Adman Leo Burnett (1892–1971) founded a global advertising agency that ranks among the titans of the trade. Burnett and the company that bears his name produced such famous brand icons as the Marlboro Man, Tony the Tiger, Jolly Green Giant, Maytag Repairman, and Pillsbury Doughboy.
Burnett pioneered the ‘Chicago School’ of advertising, wherein product campaigns centered on the inherent appeal of products themselves. Burnett’s advertisements used meaningful visuals to evoke emotions and experiences. This approach contrasted the time-honored use of catchy catchphrases and clever copy describing the products’ features. The models in Burnett’s campaigns resembled ordinary people rather than celebrities.
“When to Take My Name Off the Door”
After 33 years at the helm of his company, Burnett officially retired at age 76. He delivered a remarkable valedictory (film clip,) reminding his colleagues of his advertising agency’s core values and its high creative standards.
Let me tell you when I might demand that you take my name off the door.
When you lose your itch to do the job well for its own sake—regardless of the client, or the money, or the effort it takes.
When you lose your passion for thoroughness…your hatred of loose ends.
When you stop reaching for the manner, the overtones, the marriage of words and pictures that produces the fresh, the memorable, and the believable effect.
When you stop rededicating yourselves every day to the idea that better advertising is what the Leo Burnett Company is all about.
When you begin to compromise your integrity—which has always been the heart’s blood—the very guts of this agency.
When you stoop to convenient expediency and rationalize yourselves into acts of opportunism—for the sake of a fast buck.
When your main interest becomes a matter of size just to be big—rather than good, hard, wonderful work.
When you lose your humility and become big-shot weisenheimers … a little too big for your boots.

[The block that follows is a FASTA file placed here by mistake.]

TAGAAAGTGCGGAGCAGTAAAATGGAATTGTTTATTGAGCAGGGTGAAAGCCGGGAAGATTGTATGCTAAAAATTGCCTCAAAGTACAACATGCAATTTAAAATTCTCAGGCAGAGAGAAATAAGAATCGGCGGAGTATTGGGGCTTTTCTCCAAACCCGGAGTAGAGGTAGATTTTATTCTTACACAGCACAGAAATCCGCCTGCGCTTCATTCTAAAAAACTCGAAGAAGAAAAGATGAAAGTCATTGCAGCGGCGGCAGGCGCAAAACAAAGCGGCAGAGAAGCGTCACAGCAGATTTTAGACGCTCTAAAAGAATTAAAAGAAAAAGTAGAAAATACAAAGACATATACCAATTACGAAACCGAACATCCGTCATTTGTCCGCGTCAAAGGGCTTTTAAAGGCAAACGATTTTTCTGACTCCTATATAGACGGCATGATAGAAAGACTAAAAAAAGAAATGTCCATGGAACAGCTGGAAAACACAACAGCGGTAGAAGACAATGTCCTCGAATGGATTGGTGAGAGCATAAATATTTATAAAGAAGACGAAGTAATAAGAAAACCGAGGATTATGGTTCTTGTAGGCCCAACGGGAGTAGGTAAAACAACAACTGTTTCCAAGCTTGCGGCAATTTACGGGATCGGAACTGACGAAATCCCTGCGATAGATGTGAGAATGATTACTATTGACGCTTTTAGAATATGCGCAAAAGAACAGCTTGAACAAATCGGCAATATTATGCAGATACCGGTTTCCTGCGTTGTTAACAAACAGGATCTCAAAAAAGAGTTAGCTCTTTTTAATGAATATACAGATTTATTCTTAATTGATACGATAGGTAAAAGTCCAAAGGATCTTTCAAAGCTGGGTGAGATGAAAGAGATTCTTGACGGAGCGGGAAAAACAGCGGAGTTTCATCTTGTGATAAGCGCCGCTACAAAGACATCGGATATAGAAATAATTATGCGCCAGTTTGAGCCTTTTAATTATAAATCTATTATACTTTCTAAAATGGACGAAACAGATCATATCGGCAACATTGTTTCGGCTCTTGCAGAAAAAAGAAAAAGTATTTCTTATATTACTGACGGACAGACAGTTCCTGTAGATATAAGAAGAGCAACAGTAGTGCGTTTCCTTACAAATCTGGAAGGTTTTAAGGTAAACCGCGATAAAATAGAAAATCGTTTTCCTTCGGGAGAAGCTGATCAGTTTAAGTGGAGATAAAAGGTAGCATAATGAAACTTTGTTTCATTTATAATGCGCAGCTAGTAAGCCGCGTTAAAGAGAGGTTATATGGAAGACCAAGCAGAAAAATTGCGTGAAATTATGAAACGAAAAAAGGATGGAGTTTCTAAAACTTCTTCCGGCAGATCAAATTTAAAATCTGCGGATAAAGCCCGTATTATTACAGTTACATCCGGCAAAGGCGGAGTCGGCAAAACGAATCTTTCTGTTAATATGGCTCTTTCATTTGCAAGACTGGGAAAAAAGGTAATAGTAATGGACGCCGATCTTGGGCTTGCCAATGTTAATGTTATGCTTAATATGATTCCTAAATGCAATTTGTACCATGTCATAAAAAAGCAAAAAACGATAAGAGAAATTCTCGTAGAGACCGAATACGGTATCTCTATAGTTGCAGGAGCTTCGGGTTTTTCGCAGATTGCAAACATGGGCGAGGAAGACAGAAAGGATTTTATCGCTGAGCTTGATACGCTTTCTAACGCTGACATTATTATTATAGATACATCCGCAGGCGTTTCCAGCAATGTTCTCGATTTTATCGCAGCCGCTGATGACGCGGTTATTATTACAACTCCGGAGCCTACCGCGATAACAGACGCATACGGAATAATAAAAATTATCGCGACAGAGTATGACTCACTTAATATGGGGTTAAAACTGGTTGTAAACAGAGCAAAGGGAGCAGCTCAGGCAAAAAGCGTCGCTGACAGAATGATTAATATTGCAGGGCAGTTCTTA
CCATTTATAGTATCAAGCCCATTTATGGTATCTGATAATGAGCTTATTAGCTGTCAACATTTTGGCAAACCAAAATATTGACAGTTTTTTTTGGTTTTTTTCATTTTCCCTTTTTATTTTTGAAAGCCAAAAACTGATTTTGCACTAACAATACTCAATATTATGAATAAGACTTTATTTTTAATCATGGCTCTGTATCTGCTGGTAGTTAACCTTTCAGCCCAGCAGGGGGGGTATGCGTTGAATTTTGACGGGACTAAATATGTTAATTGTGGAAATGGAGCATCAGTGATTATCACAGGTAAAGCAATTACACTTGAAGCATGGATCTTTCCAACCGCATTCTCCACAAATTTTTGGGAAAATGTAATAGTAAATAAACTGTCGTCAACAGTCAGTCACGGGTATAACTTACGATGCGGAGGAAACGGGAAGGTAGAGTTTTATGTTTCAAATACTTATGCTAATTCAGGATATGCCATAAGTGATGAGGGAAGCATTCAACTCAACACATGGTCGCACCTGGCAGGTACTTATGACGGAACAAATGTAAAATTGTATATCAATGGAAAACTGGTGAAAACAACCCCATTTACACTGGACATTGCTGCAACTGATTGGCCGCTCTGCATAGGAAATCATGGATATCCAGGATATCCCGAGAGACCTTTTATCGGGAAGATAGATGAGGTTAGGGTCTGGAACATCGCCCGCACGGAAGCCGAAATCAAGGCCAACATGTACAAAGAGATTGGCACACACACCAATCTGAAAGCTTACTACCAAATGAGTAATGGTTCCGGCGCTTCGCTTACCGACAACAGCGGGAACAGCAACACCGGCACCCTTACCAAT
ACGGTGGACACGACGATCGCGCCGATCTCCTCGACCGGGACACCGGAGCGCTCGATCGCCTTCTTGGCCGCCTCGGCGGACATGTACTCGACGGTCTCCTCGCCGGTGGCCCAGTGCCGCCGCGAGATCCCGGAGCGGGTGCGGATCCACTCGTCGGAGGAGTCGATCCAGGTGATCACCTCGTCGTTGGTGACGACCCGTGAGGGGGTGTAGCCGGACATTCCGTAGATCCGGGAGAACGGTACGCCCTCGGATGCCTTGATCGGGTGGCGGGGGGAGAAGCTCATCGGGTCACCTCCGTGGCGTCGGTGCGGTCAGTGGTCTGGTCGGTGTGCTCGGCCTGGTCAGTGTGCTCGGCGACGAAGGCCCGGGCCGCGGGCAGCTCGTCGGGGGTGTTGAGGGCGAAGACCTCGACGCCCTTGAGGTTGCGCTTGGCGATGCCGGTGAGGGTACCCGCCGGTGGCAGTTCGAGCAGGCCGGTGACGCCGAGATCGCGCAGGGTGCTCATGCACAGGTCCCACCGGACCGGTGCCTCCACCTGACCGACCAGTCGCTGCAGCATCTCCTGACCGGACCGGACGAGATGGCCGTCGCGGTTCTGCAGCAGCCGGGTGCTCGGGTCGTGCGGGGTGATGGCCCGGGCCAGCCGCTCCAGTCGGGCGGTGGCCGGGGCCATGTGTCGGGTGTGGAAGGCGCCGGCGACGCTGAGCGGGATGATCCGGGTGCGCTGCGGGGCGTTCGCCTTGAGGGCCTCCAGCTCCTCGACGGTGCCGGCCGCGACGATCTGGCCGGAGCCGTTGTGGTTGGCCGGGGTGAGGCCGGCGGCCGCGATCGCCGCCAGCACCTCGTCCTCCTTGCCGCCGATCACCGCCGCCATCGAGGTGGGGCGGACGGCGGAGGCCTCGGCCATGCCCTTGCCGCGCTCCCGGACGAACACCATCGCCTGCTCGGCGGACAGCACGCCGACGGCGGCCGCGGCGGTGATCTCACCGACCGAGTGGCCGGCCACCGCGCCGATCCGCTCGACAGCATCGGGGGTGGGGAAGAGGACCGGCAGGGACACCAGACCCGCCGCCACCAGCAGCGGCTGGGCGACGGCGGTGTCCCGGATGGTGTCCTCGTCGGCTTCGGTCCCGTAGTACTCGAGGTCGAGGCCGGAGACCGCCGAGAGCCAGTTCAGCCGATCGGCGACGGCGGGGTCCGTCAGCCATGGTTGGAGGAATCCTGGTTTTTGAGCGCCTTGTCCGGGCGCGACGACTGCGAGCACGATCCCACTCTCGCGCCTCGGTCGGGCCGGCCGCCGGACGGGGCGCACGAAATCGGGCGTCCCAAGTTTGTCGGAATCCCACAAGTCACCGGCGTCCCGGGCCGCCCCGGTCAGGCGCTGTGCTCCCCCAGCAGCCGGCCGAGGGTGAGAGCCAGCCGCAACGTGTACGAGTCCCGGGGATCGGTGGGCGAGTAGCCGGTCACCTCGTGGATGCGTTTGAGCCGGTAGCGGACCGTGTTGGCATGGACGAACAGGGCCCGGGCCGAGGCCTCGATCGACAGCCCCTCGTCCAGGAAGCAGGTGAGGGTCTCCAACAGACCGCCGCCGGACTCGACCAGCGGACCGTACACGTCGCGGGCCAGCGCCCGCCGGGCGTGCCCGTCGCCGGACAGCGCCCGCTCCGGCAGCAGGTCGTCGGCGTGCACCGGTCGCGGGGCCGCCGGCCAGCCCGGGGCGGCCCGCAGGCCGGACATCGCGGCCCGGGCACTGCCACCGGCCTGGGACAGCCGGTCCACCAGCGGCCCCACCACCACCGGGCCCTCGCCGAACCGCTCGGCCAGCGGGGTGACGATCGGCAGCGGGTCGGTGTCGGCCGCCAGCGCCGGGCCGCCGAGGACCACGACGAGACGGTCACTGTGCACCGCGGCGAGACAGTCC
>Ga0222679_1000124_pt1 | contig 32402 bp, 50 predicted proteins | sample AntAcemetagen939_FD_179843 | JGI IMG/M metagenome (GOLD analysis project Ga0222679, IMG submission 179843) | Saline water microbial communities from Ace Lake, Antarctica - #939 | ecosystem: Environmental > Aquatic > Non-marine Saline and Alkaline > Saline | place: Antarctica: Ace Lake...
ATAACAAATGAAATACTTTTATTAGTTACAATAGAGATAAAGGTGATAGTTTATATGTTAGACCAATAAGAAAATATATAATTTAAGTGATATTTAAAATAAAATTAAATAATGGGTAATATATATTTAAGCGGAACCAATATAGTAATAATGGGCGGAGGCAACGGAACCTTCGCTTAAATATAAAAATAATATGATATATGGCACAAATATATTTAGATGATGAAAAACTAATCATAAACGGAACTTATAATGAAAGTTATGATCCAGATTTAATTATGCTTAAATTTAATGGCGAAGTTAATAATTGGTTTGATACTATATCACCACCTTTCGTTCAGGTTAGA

When you start giving lip service to this being a “creative agency” and stop really being one.
Finally, when you lose your respect for the lonely man—the man at his typewriter or his drawing board or behind his camera or just scribbling notes with one of our big black pencils—or working all night on a media plan. When you forget that the lonely man—and thank God for him—has made the agency we now have—possible. When you forget he’s the man who, because he is reaching harder, sometimes actually gets hold of—for a moment—one of those hot, unreachable stars.
THAT, boys and girls, is when I shall insist you take my name off the door.
Idea for Impact: Leaders are Meaning-Makers
Burnett’s valedictory is a potent reminder of the power of meaningful organizational values and a leader’s role in upholding his company’s principles-based DNA.
Organizational values are at the heart of the long-term success of a company. When these values grow fainter, the company may no longer reflect the intended culture. The organizational values will no longer clarify, inspire, and bind the company’s customers, employees, partners, investors, and other stakeholders.
As the steward of a company’s culture, a leader is responsible for institutionalizing—not merely individualizing—a sense and meaning in the workplace. And, as Burnett demonstrates, an effective leader passionately expresses what the company stands for and shares personal lessons learned in that process.
Burnett’s name is still on the door.
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